1. The third best way to provide security is to build strong domestic support. Spending most of our tax money on the military instead of on important domestic needs is a great way to impoverish our country and undercut domestic support for our government and society.
  1. The best way to provide security against terrorist organizations is to address their political grievances or to use police and intelligence agencies to stop their leaders. A recent Rand Corporation research study (“How Terrorist Groups End: Lessons for Countering al Qa’ida”) found:

All terrorist groups eventually end. But how do they end? The evidence since 1968 indicates that most groups have ended because (1) they joined the political process (43 percent) or (2) local police and intelligence agencies arrested or killed key members (40 percent). Military force has rarely been the primary reason for the end of terrorist groups...

But What About Toppling Repressive Regimes?

Don’t we need a strong military to save people from oppressive and genocidal regimes? Actually, the most effective and most ethical means to overthrow vicious dictators and undermine horribly repressive regimes is nonviolent action carried out by civic groups within those countries. For example, in the last three decades, nonviolent action has toppled the apartheid regime in South Africa, deposed the dictatorships of Slobodan Milosevich in Yugoslavia, Ferdinand Marcos in the Philippines, and Augusto Pinochet in Chile, and brought down the former Soviet Union and its communist satellite states (including Poland, East Germany, Czechoslovakia, and Lithuania). Overthrowing those regimes incurred relatively few casualties and wrought relatively little destruction. The nonviolent overthrow of these regimes has mostly left these countries stronger, more civilized, and much more free and democratic.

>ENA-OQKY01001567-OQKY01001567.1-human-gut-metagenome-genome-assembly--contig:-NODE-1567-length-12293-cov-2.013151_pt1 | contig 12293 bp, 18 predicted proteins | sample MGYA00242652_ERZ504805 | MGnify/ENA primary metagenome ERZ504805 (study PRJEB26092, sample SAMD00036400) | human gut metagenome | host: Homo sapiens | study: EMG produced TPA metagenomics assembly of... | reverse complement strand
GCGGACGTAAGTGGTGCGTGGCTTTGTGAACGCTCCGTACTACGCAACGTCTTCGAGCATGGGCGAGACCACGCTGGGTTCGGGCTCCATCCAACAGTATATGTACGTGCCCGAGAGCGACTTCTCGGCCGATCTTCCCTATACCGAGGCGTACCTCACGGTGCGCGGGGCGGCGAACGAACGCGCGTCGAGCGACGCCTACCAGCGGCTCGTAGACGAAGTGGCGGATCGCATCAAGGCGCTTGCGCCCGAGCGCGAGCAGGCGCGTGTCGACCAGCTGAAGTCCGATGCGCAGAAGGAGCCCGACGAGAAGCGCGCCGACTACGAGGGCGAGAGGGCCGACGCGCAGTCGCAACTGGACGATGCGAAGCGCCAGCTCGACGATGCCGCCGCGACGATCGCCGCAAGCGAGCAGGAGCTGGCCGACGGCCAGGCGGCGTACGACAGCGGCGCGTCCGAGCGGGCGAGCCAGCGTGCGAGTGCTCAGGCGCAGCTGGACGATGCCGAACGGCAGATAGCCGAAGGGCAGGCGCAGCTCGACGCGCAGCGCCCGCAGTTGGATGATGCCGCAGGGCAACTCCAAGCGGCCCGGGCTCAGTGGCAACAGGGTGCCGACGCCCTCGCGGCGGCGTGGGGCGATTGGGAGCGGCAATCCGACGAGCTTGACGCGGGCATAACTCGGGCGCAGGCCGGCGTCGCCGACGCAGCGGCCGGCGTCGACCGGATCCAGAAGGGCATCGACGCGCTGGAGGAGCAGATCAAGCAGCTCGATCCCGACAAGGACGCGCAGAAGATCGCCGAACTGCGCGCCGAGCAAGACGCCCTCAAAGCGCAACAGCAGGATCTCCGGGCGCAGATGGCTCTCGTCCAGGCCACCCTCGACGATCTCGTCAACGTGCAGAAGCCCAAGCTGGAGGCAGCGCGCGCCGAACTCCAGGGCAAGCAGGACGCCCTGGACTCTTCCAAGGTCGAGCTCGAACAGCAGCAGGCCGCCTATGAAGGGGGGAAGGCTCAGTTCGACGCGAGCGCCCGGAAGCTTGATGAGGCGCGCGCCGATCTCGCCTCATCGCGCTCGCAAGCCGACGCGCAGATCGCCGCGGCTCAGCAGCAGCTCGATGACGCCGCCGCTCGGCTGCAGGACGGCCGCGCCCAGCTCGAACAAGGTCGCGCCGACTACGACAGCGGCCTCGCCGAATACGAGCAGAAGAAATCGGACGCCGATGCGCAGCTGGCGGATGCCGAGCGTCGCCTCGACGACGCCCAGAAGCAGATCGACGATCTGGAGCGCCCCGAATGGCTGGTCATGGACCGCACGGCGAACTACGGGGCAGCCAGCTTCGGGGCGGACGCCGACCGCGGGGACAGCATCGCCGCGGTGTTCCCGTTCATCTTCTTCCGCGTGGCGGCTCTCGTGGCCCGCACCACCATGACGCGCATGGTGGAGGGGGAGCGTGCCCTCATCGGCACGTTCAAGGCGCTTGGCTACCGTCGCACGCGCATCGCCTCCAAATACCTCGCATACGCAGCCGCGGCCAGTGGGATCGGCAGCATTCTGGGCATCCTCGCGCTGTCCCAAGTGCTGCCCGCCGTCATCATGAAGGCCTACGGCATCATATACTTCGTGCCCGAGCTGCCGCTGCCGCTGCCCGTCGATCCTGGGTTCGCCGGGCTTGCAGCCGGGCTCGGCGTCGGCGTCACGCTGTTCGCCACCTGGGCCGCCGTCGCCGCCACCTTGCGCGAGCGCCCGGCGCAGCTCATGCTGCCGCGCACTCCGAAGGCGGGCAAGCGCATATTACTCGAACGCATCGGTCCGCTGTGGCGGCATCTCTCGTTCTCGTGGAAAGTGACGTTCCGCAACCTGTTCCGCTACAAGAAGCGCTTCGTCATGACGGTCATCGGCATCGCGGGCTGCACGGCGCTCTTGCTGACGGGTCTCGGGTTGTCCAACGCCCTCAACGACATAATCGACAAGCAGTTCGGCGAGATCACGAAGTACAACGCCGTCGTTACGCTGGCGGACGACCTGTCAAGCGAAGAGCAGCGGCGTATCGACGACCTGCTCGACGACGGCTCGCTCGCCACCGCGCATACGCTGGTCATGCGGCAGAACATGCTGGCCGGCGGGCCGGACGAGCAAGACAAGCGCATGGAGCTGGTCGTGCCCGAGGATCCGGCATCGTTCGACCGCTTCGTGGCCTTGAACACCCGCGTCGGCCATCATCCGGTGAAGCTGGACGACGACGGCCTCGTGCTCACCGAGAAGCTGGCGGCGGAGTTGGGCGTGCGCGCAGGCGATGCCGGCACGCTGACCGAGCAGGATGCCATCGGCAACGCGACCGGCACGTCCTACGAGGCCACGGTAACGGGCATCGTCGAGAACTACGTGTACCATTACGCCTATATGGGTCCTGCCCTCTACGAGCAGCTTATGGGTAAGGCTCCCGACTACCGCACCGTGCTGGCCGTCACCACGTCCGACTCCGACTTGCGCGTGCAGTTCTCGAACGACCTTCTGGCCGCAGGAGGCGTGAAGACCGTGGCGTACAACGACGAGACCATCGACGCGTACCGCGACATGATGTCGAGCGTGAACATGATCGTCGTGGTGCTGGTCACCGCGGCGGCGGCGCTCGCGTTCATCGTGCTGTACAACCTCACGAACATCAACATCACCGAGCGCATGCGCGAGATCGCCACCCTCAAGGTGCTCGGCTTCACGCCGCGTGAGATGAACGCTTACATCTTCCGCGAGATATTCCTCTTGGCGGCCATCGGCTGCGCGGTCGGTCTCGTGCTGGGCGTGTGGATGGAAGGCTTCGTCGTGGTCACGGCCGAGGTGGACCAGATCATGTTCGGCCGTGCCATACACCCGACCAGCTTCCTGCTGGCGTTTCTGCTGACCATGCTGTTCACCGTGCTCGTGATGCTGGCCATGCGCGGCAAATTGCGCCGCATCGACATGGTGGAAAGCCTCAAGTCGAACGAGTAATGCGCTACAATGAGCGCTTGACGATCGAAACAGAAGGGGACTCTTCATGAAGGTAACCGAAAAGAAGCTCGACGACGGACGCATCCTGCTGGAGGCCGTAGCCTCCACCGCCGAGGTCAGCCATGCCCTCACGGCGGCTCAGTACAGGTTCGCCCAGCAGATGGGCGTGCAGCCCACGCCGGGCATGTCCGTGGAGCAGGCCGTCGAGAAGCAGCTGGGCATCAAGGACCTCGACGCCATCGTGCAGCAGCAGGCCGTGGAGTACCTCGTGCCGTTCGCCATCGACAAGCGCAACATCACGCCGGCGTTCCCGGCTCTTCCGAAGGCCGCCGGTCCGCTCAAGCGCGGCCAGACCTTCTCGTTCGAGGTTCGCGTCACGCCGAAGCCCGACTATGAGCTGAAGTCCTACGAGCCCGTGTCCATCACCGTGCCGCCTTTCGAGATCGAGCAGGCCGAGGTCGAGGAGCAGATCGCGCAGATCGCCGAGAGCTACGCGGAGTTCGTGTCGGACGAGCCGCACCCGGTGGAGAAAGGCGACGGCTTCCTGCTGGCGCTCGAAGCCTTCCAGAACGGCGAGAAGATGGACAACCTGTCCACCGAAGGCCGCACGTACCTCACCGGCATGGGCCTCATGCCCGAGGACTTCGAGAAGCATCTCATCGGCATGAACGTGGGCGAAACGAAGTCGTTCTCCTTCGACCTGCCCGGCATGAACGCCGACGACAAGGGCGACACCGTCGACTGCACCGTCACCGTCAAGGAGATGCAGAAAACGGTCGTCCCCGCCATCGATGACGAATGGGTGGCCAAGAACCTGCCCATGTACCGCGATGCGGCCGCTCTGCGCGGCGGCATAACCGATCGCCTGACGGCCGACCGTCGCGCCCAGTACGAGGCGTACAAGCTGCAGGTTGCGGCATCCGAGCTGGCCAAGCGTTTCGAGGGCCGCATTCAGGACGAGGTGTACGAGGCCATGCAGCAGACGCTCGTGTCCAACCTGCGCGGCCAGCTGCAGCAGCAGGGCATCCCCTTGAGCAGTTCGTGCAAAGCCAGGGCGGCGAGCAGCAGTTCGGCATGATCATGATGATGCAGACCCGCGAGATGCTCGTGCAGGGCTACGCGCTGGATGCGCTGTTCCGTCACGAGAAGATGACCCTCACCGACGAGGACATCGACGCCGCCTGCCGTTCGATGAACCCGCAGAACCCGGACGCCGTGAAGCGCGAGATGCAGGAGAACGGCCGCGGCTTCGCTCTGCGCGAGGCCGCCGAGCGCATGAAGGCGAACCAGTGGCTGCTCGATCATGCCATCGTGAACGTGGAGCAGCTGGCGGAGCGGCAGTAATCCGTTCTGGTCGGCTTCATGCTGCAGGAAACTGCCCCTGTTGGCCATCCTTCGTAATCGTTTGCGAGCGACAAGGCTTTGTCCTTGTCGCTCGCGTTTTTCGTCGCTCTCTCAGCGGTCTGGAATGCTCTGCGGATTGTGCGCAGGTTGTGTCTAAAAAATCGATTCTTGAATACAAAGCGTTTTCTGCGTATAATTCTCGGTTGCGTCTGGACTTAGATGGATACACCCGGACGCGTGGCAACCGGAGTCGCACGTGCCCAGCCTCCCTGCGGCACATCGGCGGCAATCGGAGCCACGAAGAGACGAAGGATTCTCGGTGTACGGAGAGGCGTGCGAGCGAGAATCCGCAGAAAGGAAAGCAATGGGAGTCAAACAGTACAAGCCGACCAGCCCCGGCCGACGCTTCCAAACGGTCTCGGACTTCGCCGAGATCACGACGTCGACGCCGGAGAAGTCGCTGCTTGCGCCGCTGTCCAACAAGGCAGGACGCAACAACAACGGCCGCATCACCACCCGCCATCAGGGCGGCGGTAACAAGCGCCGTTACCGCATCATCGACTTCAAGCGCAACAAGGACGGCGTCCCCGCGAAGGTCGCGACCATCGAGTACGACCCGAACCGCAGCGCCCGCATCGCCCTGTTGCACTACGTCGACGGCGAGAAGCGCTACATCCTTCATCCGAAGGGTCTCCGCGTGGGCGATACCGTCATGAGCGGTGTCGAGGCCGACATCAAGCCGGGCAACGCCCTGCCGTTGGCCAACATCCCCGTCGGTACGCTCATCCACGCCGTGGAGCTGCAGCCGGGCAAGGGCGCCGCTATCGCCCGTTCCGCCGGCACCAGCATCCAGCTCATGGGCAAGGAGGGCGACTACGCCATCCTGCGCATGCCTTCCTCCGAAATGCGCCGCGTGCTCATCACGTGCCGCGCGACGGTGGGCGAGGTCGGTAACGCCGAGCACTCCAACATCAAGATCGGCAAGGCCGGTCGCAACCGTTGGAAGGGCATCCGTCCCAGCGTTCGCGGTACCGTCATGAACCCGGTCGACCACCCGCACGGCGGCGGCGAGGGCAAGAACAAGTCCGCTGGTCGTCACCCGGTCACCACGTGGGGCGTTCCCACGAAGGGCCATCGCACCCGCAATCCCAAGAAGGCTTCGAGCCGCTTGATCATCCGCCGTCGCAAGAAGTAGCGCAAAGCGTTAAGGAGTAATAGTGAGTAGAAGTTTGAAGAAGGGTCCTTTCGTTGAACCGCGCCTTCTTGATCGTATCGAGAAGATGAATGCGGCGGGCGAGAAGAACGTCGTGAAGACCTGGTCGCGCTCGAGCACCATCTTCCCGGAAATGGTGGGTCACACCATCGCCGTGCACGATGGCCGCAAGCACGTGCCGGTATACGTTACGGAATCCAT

A 2005 study (2.3 MB pdf) by Freedom House found that in the 67 cases since 1972 in which dictatorial systems fell or new states arose from the disintegration of multinational states, “civic resistance was a key factor in driving 50 of 67 transitions” — over 70%. In 32 of the 67 countries (nearly 48%),

strong, broad-based nonviolent popular fronts or civic coalitions were highly active, and in many cases central to steering the process of change... Now, years after the transition, 24 of the countries (75 percent) where a strong nonviolent civic movement was present are Free and democratic states and 8 (25 percent) are Partly Free states with some space for civic and political life.

In contrast, only one transition to freedom (Panama, 1989) was brought about by an outside military force. They also found that

the stronger and more cohesive the nonviolent civic coalition operating in societies in the years immediately preceding the transition, the deeper the transformation in the direction of freedom and democracy.

Conclusion